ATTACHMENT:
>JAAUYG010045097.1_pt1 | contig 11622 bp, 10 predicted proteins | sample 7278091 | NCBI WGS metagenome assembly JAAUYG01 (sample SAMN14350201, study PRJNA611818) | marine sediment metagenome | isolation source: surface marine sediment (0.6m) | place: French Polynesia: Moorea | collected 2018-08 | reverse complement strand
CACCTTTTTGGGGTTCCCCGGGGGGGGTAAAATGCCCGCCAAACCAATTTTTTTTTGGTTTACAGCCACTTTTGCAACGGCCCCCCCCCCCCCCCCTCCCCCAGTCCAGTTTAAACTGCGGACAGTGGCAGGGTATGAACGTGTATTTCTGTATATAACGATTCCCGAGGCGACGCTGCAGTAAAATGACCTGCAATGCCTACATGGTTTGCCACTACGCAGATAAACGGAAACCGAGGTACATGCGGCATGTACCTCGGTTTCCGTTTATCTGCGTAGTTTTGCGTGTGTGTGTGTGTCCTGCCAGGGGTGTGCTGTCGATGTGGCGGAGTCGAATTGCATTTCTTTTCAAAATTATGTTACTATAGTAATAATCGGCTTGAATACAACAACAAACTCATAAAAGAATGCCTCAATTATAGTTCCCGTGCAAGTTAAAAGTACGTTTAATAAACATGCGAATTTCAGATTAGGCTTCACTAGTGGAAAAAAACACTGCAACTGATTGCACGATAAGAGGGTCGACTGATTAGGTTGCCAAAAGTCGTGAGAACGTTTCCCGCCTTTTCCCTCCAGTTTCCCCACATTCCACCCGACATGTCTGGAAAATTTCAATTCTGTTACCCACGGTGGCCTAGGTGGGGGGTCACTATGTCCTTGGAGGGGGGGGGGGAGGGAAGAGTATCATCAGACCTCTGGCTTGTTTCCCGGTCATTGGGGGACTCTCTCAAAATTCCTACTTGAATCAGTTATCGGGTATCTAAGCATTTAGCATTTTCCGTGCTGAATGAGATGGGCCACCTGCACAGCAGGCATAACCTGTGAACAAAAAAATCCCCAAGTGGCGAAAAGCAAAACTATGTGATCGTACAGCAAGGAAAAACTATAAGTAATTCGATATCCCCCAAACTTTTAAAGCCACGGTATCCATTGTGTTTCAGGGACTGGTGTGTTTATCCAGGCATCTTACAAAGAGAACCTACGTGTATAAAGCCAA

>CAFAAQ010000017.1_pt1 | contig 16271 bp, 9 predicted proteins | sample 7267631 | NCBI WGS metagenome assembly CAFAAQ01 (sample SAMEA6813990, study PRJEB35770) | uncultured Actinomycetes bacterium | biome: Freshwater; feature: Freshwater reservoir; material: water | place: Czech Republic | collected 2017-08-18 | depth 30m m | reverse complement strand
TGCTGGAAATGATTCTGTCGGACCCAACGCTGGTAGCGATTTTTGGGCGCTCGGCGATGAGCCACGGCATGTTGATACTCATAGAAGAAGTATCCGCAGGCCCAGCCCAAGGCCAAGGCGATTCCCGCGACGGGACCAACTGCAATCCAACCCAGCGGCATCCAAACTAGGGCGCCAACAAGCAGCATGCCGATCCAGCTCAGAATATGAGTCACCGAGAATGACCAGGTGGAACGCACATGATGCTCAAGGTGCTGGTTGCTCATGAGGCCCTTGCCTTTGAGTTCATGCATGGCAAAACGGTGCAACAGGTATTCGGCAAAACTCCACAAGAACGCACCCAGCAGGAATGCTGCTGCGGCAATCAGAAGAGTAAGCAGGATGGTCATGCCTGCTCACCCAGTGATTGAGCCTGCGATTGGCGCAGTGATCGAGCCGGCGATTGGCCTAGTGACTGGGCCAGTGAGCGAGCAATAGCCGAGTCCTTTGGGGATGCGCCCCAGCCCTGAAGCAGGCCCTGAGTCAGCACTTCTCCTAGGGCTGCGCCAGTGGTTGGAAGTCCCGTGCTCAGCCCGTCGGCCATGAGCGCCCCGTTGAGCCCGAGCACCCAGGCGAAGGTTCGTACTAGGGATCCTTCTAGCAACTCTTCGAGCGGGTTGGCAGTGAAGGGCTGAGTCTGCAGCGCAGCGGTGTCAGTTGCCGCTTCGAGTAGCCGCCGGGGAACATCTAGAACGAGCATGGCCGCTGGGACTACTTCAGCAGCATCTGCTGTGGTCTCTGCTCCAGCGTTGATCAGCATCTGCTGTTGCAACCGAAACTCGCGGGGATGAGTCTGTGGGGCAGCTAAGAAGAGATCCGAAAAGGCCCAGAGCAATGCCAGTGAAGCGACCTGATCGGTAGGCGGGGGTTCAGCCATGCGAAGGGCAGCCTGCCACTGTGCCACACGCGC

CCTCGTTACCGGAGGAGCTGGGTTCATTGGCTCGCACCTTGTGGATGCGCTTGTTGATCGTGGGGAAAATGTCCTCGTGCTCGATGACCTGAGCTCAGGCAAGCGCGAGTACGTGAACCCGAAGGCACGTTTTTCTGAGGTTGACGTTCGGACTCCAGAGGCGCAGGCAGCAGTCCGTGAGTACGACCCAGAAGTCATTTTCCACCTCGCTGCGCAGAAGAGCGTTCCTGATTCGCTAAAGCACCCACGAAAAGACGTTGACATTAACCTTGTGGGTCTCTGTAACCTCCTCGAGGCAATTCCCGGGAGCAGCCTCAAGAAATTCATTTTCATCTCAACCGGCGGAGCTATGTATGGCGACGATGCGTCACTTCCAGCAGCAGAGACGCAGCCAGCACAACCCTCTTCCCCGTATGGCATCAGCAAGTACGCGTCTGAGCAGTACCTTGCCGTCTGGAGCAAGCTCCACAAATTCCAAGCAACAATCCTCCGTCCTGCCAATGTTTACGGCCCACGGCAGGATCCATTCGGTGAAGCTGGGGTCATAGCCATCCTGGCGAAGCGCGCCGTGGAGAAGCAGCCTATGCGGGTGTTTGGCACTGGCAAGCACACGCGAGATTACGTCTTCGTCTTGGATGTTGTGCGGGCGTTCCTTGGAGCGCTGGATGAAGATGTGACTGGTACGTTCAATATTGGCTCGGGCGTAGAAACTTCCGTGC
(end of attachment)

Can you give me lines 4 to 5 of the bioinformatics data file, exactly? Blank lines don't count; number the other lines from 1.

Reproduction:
TGCTGGAAATGATTCTGTCGGACCCAACGCTGGTAGCGATTTTTGGGCGCTCGGCGATGAGCCACGGCATGTTGATACTCATAGAAGAAGTATCCGCAGGCCCAGCCCAAGGCCAAGGCGATTCCCGCGACGGGACCAACTGCAATCCAACCCAGCGGCATCCAAACTAGGGCGCCAACAAGCAGCATGCCGATCCAGCTCAGAATATGAGTCACCGAGAATGACCAGGTGGAACGCACATGATGCTCAAGGTGCTGGTTGCTCATGAGGCCCTTGCCTTTGAGTTCATGCATGGCAAAACGGTGCAACAGGTATTCGGCAAAACTCCACAAGAACGCACCCAGCAGGAATGCTGCTGCGGCAATCAGAAGAGTAAGCAGGATGGTCATGCCTGCTCACCCAGTGATTGAGCCTGCGATTGGCGCAGTGATCGAGCCGGCGATTGGCCTAGTGACTGGGCCAGTGAGCGAGCAATAGCCGAGTCCTTTGGGGATGCGCCCCAGCCCTGAAGCAGGCCCTGAGTCAGCACTTCTCCTAGGGCTGCGCCAGTGGTTGGAAGTCCCGTGCTCAGCCCGTCGGCCATGAGCGCCCCGTTGAGCCCGAGCACCCAGGCGAAGGTTCGTACTAGGGATCCTTCTAGCAACTCTTCGAGCGGGTTGGCAGTGAAGGGCTGAGTCTGCAGCGCAGCGGTGTCAGTTGCCGCTTCGAGTAGCCGCCGGGGAACATCTAGAACGAGCATGGCCGCTGGGACTACTTCAGCAGCATCTGCTGTGGTCTCTGCTCCAGCGTTGATCAGCATCTGCTGTTGCAACCGAAACTCGCGGGGATGAGTCTGTGGGGCAGCTAAGAAGAGATCCGAAAAGGCCCAGAGCAATGCCAGTGAAGCGACCTGATCGGTAGGCGGGGGTTCAGCCATGCGAAGGGCAGCCTGCCACTGTGCCACACGCGC

CCTCGTTACCGGAGGAGCTGGGTTCATTGGCTCGCACCTTGTGGATGCGCTTGTTGATCGTGGGGAAAATGTCCTCGTGCTCGATGACCTGAGCTCAGGCAAGCGCGAGTACGTGAACCCGAAGGCACGTTTTTCTGAGGTTGACGTTCGGACTCCAGAGGCGCAGGCAGCAGTCCGTGAGTACGACCCAGAAGTCATTTTCCACCTCGCTGCGCAGAAGAGCGTTCCTGATTCGCTAAAGCACCCACGAAAAGACGTTGACATTAACCTTGTGGGTCTCTGTAACCTCCTCGAGGCAATTCCCGGGAGCAGCCTCAAGAAATTCATTTTCATCTCAACCGGCGGAGCTATGTATGGCGACGATGCGTCACTTCCAGCAGCAGAGACGCAGCCAGCACAACCCTCTTCCCCGTATGGCATCAGCAAGTACGCGTCTGAGCAGTACCTTGCCGTCTGGAGCAAGCTCCACAAATTCCAAGCAACAATCCTCCGTCCTGCCAATGTTTACGGCCCACGGCAGGATCCATTCGGTGAAGCTGGGGTCATAGCCATCCTGGCGAAGCGCGCCGTGGAGAAGCAGCCTATGCGGGTGTTTGGCACTGGCAAGCACACGCGAGATTACGTCTTCGTCTTGGATGTTGTGCGGGCGTTCCTTGGAGCGCTGGATGAAGATGTGACTGGTACGTTCAATATTGGCTCGGGCGTAGAAACTTCCGTGC